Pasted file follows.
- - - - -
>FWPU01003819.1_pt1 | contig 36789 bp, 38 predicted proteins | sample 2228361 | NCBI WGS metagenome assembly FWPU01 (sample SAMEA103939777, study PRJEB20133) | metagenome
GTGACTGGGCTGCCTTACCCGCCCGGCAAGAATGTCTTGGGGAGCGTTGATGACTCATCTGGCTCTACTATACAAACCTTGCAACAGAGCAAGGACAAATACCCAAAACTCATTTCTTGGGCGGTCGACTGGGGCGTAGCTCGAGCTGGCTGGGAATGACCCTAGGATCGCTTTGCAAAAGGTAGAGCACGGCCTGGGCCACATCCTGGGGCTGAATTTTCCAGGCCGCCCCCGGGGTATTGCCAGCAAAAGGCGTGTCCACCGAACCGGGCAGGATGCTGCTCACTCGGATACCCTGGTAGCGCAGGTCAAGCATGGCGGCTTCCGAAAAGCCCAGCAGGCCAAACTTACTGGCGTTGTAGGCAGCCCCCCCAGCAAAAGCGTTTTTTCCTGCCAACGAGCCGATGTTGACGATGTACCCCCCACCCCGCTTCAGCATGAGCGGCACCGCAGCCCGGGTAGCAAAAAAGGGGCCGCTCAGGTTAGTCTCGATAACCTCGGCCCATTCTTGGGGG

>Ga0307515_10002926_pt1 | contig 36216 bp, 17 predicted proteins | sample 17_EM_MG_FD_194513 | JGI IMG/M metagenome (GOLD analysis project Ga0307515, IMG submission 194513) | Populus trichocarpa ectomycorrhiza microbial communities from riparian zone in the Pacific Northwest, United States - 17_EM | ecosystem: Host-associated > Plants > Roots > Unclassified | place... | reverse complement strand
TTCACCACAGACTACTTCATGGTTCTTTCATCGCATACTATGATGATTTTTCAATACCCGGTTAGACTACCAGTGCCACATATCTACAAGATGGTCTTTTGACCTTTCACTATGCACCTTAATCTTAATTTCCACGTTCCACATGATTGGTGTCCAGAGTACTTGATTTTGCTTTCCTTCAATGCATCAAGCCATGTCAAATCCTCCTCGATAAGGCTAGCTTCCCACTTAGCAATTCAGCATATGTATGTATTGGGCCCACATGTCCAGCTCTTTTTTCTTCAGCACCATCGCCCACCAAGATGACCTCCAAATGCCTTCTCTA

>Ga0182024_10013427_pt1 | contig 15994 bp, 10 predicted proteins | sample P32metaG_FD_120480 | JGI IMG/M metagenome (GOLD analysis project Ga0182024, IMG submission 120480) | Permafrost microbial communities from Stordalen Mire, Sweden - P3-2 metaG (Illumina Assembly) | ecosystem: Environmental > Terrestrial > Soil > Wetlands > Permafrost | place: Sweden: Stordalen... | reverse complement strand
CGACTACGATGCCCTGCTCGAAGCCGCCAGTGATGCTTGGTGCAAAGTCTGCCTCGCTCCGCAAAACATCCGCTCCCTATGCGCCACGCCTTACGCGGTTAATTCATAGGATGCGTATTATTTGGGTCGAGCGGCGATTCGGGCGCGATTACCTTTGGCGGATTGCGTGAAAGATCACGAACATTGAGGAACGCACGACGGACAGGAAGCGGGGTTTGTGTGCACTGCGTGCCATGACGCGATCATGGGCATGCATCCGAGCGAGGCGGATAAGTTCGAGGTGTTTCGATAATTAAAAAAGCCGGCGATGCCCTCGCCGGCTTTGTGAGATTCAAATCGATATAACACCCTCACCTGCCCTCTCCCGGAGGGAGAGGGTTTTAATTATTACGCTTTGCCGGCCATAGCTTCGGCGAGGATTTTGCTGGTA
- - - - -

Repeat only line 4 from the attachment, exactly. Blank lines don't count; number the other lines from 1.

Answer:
TTCACCACAGACTACTTCATGGTTCTTTCATCGCATACTATGATGATTTTTCAATACCCGGTTAGACTACCAGTGCCACATATCTACAAGATGGTCTTTTGACCTTTCACTATGCACCTTAATCTTAATTTCCACGTTCCACATGATTGGTGTCCAGAGTACTTGATTTTGCTTTCCTTCAATGCATCAAGCCATGTCAAATCCTCCTCGATAAGGCTAGCTTCCCACTTAGCAATTCAGCATATGTATGTATTGGGCCCACATGTCCAGCTCTTTTTTCTTCAGCACCATCGCCCACCAAGATGACCTCCAAATGCCTTCTCTA